I'm trying to solve a exercise about Shannon entropy. I've tried some things but I can't solve it, and couldn't find information on the internet.

Let's see. We have the Shannon entropy, and a system defined by a probability distribution $p(n)$:

$$S = \sum _{n\in N} p(n) \log (p(n)) $$

Where $N$ can be a finite set of probabilites or a infinite one, and $n$ is integer.

Now let's define the generating function of information (not sure if this is its name in English):

$$G(u) = \sum _{n \in N} p^u(n)$$

The question is, how can I write $S$ in terms of $G(u)$? Also it would be great to have a physical interpretation of this function (but the exercise doesn't ask for it)

My attempts to get the solution: I tried to write $G(1)$ and insert it into the expression of $S$, but I cannot get rid of the logarithm. Also I've tried to make a Taylor expansion of the logarithm, but I cannot write the series around $x=0$ because the logarithm is not analytic in this point. Around $x=1$,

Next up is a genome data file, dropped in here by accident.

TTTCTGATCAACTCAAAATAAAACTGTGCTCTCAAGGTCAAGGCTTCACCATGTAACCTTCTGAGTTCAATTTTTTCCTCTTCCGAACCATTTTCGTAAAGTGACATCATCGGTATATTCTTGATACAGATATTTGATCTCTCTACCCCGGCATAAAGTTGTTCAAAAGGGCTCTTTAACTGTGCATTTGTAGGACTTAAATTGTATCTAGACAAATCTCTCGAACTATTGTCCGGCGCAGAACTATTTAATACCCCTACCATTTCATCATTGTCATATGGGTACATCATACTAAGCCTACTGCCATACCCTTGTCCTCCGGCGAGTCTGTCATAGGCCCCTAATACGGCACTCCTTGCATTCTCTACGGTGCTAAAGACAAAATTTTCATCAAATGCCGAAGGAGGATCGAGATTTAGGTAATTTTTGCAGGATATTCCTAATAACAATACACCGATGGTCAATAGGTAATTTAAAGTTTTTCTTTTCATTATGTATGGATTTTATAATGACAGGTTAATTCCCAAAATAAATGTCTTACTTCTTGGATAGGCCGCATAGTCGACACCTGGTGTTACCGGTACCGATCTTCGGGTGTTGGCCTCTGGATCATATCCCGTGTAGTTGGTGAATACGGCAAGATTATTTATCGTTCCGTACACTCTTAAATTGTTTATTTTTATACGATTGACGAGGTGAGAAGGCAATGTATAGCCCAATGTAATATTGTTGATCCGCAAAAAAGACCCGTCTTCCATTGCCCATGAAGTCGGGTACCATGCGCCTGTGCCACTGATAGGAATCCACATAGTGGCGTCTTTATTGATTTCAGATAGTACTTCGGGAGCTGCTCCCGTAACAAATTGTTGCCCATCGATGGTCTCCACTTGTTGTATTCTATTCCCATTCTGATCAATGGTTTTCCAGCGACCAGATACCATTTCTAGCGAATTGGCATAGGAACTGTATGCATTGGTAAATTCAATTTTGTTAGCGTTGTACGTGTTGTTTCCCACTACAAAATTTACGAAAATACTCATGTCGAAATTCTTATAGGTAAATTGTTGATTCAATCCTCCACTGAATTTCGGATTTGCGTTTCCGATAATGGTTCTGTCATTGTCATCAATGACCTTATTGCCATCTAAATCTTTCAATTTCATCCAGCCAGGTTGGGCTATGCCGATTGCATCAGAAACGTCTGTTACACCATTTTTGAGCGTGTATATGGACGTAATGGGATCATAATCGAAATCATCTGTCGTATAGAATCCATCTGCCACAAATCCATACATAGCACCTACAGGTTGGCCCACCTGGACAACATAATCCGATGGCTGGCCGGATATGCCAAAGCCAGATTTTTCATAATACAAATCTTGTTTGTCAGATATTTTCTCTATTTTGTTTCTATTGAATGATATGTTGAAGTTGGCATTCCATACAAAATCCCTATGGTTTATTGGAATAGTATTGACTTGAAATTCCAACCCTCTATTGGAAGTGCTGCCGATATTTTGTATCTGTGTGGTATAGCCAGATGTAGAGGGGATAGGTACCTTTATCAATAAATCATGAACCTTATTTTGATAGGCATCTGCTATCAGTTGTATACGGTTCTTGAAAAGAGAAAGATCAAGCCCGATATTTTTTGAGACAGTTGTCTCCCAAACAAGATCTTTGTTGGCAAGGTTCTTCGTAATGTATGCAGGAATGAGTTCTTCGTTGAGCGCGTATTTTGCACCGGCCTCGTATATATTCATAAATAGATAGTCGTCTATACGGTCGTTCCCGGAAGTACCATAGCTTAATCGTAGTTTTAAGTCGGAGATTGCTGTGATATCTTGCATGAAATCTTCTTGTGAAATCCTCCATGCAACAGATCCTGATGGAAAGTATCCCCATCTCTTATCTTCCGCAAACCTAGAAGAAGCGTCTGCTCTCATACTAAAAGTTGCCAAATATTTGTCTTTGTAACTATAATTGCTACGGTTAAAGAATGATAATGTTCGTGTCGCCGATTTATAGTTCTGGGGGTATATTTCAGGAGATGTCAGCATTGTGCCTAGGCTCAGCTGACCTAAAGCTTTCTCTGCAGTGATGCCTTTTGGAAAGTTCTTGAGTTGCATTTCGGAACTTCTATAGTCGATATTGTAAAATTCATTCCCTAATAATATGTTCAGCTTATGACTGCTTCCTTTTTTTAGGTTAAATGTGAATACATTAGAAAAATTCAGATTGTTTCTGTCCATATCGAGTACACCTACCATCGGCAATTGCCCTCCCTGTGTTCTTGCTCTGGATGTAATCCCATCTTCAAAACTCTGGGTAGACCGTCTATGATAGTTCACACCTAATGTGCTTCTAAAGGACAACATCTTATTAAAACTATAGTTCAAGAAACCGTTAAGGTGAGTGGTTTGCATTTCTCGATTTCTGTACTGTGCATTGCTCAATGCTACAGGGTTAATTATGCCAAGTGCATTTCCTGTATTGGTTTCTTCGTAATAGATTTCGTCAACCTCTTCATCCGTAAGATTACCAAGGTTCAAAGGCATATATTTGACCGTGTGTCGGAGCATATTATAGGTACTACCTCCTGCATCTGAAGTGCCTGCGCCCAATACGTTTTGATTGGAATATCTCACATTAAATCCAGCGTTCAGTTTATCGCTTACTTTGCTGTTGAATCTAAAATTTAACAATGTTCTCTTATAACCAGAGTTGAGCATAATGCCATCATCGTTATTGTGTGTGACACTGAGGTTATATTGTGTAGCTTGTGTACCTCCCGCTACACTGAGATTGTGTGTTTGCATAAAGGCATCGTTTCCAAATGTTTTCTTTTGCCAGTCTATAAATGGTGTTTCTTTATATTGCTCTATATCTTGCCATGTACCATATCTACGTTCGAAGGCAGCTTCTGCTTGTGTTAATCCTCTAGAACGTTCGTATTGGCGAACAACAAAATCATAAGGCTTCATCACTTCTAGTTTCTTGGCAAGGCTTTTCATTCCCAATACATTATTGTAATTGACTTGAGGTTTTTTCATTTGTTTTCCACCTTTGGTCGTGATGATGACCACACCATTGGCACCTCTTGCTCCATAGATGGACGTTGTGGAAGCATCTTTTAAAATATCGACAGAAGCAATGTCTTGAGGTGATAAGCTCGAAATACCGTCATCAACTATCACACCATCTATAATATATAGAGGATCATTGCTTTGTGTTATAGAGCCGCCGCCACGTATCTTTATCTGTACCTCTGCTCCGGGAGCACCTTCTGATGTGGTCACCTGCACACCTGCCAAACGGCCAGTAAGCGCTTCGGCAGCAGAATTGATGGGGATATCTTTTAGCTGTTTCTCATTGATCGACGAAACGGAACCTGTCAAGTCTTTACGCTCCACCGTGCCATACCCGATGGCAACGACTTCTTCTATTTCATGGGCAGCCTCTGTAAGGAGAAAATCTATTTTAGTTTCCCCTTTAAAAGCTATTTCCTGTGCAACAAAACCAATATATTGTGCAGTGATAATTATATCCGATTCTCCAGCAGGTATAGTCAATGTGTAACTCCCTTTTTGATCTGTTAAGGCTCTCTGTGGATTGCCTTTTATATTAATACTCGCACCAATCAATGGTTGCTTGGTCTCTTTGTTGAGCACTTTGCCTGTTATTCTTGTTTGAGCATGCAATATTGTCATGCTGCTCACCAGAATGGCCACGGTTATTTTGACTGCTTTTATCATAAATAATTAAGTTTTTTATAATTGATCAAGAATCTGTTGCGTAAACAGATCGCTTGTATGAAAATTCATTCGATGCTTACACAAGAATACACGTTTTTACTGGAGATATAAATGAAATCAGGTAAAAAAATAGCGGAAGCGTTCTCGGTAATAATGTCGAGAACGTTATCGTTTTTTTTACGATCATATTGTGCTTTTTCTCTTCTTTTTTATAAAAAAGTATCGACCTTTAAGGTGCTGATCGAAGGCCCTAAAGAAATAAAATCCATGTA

$$\log(x) = - \sum _{k=1} ^{+\infty} \dfrac{(-1)^k (x-1)^k}{k}$$

But it looks like I can't substitute the expression of $G(u)$ inside this using $x\equiv p(n)$.

Any advice or hint is well received. As I've said, I haven't found any information about the function $G(u)$ on the Internet.

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    $\begingroup$ And what do you get if you expand G(u) around u = 1? $\endgroup$ – Count Iblis Mar 21 '16 at 19:33
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    $\begingroup$ Try using partial derivarives with respect (say, for example, $\frac{\partial G}{\partial u}$, then evaluate the function at $u=1$, your initial idea). That is the way most generating functions work. $\endgroup$ – AGEscovar Mar 21 '16 at 19:45

It wasn't. After a recalculus I've realized that if you take the derivative of $G(u)$:

$$\dfrac{dG(u)}{du} = \sum _{n\in N} p^u(n)\log(p(n))$$

using that the derivative of $a^x$ is $a^x \log(a)$. Now, taking $u=1$ in the above expression, you find the Shannon entropy, so

$$S=\left [\dfrac{dG(u)}{du} \right ]_{u=1}$$


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